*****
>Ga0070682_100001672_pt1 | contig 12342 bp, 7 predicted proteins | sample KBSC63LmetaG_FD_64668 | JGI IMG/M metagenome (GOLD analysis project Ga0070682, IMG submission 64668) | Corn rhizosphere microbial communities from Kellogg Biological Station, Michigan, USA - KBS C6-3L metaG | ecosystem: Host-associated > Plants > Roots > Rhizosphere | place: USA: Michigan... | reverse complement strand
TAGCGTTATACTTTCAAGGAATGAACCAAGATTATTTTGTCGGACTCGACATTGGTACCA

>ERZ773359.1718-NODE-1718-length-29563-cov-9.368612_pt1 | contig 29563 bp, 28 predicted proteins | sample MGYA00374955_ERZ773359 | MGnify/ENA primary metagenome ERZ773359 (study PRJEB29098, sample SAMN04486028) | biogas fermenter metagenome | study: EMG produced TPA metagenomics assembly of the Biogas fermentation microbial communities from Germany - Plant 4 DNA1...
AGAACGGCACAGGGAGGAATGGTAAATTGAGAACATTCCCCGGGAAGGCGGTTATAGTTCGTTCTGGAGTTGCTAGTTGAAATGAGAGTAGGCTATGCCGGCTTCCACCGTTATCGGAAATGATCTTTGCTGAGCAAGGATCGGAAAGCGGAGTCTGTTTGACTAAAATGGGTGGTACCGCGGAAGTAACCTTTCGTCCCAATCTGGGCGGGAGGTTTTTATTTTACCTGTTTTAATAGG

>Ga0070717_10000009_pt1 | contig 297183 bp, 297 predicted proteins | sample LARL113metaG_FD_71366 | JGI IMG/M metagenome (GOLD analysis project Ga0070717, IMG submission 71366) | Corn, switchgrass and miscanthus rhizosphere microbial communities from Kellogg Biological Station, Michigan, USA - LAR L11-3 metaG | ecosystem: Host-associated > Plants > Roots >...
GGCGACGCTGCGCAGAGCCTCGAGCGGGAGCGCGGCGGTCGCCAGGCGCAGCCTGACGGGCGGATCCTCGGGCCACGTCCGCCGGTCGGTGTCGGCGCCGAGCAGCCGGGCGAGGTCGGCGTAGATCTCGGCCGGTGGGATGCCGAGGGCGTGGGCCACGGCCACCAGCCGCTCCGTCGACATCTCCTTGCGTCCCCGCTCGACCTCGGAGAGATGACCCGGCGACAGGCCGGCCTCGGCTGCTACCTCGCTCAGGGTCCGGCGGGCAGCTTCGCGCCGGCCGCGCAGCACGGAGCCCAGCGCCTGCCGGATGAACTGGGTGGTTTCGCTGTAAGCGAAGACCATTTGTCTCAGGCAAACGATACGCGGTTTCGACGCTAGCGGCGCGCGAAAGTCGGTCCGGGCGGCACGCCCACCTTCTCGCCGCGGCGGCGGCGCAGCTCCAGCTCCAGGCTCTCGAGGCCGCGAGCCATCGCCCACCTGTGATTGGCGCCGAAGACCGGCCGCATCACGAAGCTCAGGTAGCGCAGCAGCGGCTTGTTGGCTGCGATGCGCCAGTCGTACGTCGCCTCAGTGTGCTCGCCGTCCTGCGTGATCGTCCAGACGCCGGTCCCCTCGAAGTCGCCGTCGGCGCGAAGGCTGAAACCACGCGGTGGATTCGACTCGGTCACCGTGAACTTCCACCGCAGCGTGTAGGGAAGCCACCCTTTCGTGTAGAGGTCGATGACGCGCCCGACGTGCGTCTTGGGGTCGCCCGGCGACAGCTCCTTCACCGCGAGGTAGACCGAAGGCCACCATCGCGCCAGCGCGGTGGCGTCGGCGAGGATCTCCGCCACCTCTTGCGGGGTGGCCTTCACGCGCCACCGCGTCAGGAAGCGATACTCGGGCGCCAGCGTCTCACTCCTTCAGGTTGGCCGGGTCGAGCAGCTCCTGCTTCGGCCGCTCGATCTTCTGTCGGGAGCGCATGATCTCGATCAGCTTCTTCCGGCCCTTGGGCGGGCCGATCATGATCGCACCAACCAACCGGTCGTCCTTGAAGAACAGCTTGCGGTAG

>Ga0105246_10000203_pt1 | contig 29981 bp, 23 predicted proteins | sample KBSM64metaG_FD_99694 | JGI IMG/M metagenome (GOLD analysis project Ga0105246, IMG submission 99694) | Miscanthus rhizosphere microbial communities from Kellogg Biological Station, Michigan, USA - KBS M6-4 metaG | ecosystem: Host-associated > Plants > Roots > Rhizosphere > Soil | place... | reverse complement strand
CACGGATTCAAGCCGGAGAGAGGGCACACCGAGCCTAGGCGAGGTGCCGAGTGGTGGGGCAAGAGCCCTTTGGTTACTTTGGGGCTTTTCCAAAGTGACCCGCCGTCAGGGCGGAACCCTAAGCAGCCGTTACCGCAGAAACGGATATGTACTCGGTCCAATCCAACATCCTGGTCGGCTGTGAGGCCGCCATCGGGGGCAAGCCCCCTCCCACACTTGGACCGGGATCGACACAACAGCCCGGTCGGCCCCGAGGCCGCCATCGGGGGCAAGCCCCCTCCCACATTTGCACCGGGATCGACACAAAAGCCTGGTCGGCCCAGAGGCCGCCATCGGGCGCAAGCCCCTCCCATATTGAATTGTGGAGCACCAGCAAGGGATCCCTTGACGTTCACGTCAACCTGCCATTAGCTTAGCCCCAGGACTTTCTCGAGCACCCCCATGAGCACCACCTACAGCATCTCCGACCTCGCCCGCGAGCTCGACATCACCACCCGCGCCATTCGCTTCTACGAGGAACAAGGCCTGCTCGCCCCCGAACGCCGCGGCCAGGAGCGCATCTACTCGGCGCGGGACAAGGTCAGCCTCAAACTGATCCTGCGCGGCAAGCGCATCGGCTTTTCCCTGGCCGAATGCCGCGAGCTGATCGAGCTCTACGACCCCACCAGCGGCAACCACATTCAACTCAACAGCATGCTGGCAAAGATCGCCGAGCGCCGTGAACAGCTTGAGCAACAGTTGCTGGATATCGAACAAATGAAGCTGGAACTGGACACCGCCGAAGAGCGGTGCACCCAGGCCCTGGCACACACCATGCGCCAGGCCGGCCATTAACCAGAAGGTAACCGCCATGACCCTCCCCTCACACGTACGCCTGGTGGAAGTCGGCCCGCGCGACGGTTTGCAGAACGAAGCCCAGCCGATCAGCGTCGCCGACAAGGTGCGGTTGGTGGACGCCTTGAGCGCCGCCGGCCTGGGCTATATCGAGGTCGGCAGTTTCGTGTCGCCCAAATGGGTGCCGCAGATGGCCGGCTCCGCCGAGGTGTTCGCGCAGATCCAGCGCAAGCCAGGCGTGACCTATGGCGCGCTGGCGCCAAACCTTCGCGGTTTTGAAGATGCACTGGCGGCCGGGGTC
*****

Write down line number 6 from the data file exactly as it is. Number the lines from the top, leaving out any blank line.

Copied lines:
GGCGACGCTGCGCAGAGCCTCGAGCGGGAGCGCGGCGGTCGCCAGGCGCAGCCTGACGGGCGGATCCTCGGGCCACGTCCGCCGGTCGGTGTCGGCGCCGAGCAGCCGGGCGAGGTCGGCGTAGATCTCGGCCGGTGGGATGCCGAGGGCGTGGGCCACGGCCACCAGCCGCTCCGTCGACATCTCCTTGCGTCCCCGCTCGACCTCGGAGAGATGACCCGGCGACAGGCCGGCCTCGGCTGCTACCTCGCTCAGGGTCCGGCGGGCAGCTTCGCGCCGGCCGCGCAGCACGGAGCCCAGCGCCTGCCGGATGAACTGGGTGGTTTCGCTGTAAGCGAAGACCATTTGTCTCAGGCAAACGATACGCGGTTTCGACGCTAGCGGCGCGCGAAAGTCGGTCCGGGCGGCACGCCCACCTTCTCGCCGCGGCGGCGGCGCAGCTCCAGCTCCAGGCTCTCGAGGCCGCGAGCCATCGCCCACCTGTGATTGGCGCCGAAGACCGGCCGCATCACGAAGCTCAGGTAGCGCAGCAGCGGCTTGTTGGCTGCGATGCGCCAGTCGTACGTCGCCTCAGTGTGCTCGCCGTCCTGCGTGATCGTCCAGACGCCGGTCCCCTCGAAGTCGCCGTCGGCGCGAAGGCTGAAACCACGCGGTGGATTCGACTCGGTCACCGTGAACTTCCACCGCAGCGTGTAGGGAAGCCACCCTTTCGTGTAGAGGTCGATGACGCGCCCGACGTGCGTCTTGGGGTCGCCCGGCGACAGCTCCTTCACCGCGAGGTAGACCGAAGGCCACCATCGCGCCAGCGCGGTGGCGTCGGCGAGGATCTCCGCCACCTCTTGCGGGGTGGCCTTCACGCGCCACCGCGTCAGGAAGCGATACTCGGGCGCCAGCGTCTCACTCCTTCAGGTTGGCCGGGTCGAGCAGCTCCTGCTTCGGCCGCTCGATCTTCTGTCGGGAGCGCATGATCTCGATCAGCTTCTTCCGGCCCTTGGGCGGGCCGATCATGATCGCACCAACCAACCGGTCGTCCTTGAAGAACAGCTTGCGGTAG